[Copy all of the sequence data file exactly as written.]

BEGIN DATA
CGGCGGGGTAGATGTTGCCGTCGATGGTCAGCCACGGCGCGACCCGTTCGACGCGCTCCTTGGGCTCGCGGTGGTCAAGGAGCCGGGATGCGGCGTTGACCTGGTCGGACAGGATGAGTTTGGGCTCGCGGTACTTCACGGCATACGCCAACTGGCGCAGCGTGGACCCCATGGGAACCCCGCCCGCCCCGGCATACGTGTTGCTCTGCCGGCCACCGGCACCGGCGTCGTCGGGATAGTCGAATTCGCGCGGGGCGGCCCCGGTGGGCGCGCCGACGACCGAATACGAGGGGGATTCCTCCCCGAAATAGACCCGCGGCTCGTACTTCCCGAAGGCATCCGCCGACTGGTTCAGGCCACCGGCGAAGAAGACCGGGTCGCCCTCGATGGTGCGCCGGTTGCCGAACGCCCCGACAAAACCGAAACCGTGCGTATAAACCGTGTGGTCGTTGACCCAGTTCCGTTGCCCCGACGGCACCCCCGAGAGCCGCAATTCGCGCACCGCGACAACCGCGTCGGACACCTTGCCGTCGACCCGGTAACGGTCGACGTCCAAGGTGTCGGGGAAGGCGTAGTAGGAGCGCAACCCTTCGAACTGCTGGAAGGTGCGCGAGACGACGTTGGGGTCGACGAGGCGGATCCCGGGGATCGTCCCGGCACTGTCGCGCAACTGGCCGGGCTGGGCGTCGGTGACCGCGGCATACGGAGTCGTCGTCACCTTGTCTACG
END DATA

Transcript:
CGGCGGGGTAGATGTTGCCGTCGATGGTCAGCCACGGCGCGACCCGTTCGACGCGCTCCTTGGGCTCGCGGTGGTCAAGGAGCCGGGATGCGGCGTTGACCTGGTCGGACAGGATGAGTTTGGGCTCGCGGTACTTCACGGCATACGCCAACTGGCGCAGCGTGGACCCCATGGGAACCCCGCCCGCCCCGGCATACGTGTTGCTCTGCCGGCCACCGGCACCGGCGTCGTCGGGATAGTCGAATTCGCGCGGGGCGGCCCCGGTGGGCGCGCCGACGACCGAATACGAGGGGGATTCCTCCCCGAAATAGACCCGCGGCTCGTACTTCCCGAAGGCATCCGCCGACTGGTTCAGGCCACCGGCGAAGAAGACCGGGTCGCCCTCGATGGTGCGCCGGTTGCCGAACGCCCCGACAAAACCGAAACCGTGCGTATAAACCGTGTGGTCGTTGACCCAGTTCCGTTGCCCCGACGGCACCCCCGAGAGCCGCAATTCGCGCACCGCGACAACCGCGTCGGACACCTTGCCGTCGACCCGGTAACGGTCGACGTCCAAGGTGTCGGGGAAGGCGTAGTAGGAGCGCAACCCTTCGAACTGCTGGAAGGTGCGCGAGACGACGTTGGGGTCGACGAGGCGGATCCCGGGGATCGTCCCGGCACTGTCGCGCAACTGGCCGGGCTGGGCGTCGGTGACCGCGGCATACGGAGTCGTCGTCACCTTGTCTACG